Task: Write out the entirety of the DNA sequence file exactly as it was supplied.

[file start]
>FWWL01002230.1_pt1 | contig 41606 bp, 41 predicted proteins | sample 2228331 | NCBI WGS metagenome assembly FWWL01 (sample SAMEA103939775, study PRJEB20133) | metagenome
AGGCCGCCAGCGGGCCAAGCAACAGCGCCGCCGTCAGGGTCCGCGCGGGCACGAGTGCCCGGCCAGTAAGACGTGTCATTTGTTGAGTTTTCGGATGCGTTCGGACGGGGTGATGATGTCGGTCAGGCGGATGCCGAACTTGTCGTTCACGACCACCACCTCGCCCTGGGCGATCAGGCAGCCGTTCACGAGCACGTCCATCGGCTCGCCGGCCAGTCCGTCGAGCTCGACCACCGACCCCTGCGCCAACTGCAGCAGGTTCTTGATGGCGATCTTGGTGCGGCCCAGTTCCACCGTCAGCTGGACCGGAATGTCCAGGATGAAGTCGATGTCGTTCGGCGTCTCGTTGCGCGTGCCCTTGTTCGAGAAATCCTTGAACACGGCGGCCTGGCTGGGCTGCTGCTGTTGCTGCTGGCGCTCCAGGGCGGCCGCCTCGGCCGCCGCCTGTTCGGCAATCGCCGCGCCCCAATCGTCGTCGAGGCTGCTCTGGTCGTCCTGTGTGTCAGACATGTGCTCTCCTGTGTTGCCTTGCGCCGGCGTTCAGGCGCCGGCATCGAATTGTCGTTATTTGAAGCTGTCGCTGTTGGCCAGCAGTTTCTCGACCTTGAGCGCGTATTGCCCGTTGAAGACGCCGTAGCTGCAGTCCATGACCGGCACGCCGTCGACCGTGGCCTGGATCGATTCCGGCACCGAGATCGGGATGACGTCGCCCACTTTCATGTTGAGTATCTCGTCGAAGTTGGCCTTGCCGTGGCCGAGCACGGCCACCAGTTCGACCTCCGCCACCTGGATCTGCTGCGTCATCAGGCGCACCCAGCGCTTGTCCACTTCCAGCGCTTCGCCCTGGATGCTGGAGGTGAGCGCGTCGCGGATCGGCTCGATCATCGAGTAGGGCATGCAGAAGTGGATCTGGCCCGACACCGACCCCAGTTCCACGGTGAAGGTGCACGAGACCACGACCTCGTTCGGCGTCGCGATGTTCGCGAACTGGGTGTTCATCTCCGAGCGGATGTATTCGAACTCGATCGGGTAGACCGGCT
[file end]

>FWWL01002230.1_pt1 | contig 41606 bp, 41 predicted proteins | sample 2228331 | NCBI WGS metagenome assembly FWWL01 (sample SAMEA103939775, study PRJEB20133) | metagenome
AGGCCGCCAGCGGGCCAAGCAACAGCGCCGCCGTCAGGGTCCGCGCGGGCACGAGTGCCCGGCCAGTAAGACGTGTCATTTGTTGAGTTTTCGGATGCGTTCGGACGGGGTGATGATGTCGGTCAGGCGGATGCCGAACTTGTCGTTCACGACCACCACCTCGCCCTGGGCGATCAGGCAGCCGTTCACGAGCACGTCCATCGGCTCGCCGGCCAGTCCGTCGAGCTCGACCACCGACCCCTGCGCCAACTGCAGCAGGTTCTTGATGGCGATCTTGGTGCGGCCCAGTTCCACCGTCAGCTGGACCGGAATGTCCAGGATGAAGTCGATGTCGTTCGGCGTCTCGTTGCGCGTGCCCTTGTTCGAGAAATCCTTGAACACGGCGGCCTGGCTGGGCTGCTGCTGTTGCTGCTGGCGCTCCAGGGCGGCCGCCTCGGCCGCCGCCTGTTCGGCAATCGCCGCGCCCCAATCGTCGTCGAGGCTGCTCTGGTCGTCCTGTGTGTCAGACATGTGCTCTCCTGTGTTGCCTTGCGCCGGCGTTCAGGCGCCGGCATCGAATTGTCGTTATTTGAAGCTGTCGCTGTTGGCCAGCAGTTTCTCGACCTTGAGCGCGTATTGCCCGTTGAAGACGCCGTAGCTGCAGTCCATGACCGGCACGCCGTCGACCGTGGCCTGGATCGATTCCGGCACCGAGATCGGGATGACGTCGCCCACTTTCATGTTGAGTATCTCGTCGAAGTTGGCCTTGCCGTGGCCGAGCACGGCCACCAGTTCGACCTCCGCCACCTGGATCTGCTGCGTCATCAGGCGCACCCAGCGCTTGTCCACTTCCAGCGCTTCGCCCTGGATGCTGGAGGTGAGCGCGTCGCGGATCGGCTCGATCATCGAGTAGGGCATGCAGAAGTGGATCTGGCCCGACACCGACCCCAGTTCCACGGTGAAGGTGCACGAGACCACGACCTCGTTCGGCGTCGCGATGTTCGCGAACTGGGTGTTCATCTCCGAGCGGATGTATTCGAACTCGATCGGGTAGACCGGCT